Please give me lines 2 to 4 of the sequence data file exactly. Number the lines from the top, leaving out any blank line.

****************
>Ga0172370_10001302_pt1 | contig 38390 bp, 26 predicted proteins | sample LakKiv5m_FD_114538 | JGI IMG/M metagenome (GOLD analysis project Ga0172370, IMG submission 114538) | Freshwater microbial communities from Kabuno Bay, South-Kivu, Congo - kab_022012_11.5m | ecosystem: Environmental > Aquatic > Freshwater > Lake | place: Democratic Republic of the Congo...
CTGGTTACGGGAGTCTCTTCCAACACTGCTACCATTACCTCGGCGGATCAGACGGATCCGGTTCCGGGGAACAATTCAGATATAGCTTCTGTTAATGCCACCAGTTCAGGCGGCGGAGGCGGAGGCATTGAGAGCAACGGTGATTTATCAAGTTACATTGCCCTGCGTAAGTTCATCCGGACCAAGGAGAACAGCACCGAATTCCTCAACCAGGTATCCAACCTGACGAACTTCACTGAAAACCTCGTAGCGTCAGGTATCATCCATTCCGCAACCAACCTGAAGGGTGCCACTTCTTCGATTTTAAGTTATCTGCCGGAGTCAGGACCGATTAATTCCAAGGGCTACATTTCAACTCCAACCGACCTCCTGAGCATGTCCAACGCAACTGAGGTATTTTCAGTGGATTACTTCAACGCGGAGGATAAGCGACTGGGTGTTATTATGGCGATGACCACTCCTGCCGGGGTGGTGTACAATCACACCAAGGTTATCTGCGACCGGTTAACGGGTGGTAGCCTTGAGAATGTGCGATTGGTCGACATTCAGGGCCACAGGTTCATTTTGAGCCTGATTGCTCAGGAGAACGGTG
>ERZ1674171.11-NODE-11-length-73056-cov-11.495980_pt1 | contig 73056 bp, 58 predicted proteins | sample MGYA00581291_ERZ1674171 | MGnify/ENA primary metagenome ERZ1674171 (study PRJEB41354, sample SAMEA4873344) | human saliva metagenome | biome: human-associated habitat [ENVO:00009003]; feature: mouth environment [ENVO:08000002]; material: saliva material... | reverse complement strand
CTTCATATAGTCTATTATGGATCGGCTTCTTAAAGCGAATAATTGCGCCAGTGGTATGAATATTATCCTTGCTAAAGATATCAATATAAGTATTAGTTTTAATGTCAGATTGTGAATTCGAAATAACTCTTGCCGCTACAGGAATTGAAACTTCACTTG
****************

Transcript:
CTGGTTACGGGAGTCTCTTCCAACACTGCTACCATTACCTCGGCGGATCAGACGGATCCGGTTCCGGGGAACAATTCAGATATAGCTTCTGTTAATGCCACCAGTTCAGGCGGCGGAGGCGGAGGCATTGAGAGCAACGGTGATTTATCAAGTTACATTGCCCTGCGTAAGTTCATCCGGACCAAGGAGAACAGCACCGAATTCCTCAACCAGGTATCCAACCTGACGAACTTCACTGAAAACCTCGTAGCGTCAGGTATCATCCATTCCGCAACCAACCTGAAGGGTGCCACTTCTTCGATTTTAAGTTATCTGCCGGAGTCAGGACCGATTAATTCCAAGGGCTACATTTCAACTCCAACCGACCTCCTGAGCATGTCCAACGCAACTGAGGTATTTTCAGTGGATTACTTCAACGCGGAGGATAAGCGACTGGGTGTTATTATGGCGATGACCACTCCTGCCGGGGTGGTGTACAATCACACCAAGGTTATCTGCGACCGGTTAACGGGTGGTAGCCTTGAGAATGTGCGATTGGTCGACATTCAGGGCCACAGGTTCATTTTGAGCCTGATTGCTCAGGAGAACGGTG
>ERZ1674171.11-NODE-11-length-73056-cov-11.495980_pt1 | contig 73056 bp, 58 predicted proteins | sample MGYA00581291_ERZ1674171 | MGnify/ENA primary metagenome ERZ1674171 (study PRJEB41354, sample SAMEA4873344) | human saliva metagenome | biome: human-associated habitat [ENVO:00009003]; feature: mouth environment [ENVO:08000002]; material: saliva material... | reverse complement strand
CTTCATATAGTCTATTATGGATCGGCTTCTTAAAGCGAATAATTGCGCCAGTGGTATGAATATTATCCTTGCTAAAGATATCAATATAAGTATTAGTTTTAATGTCAGATTGTGAATTCGAAATAACTCTTGCCGCTACAGGAATTGAAACTTCACTTG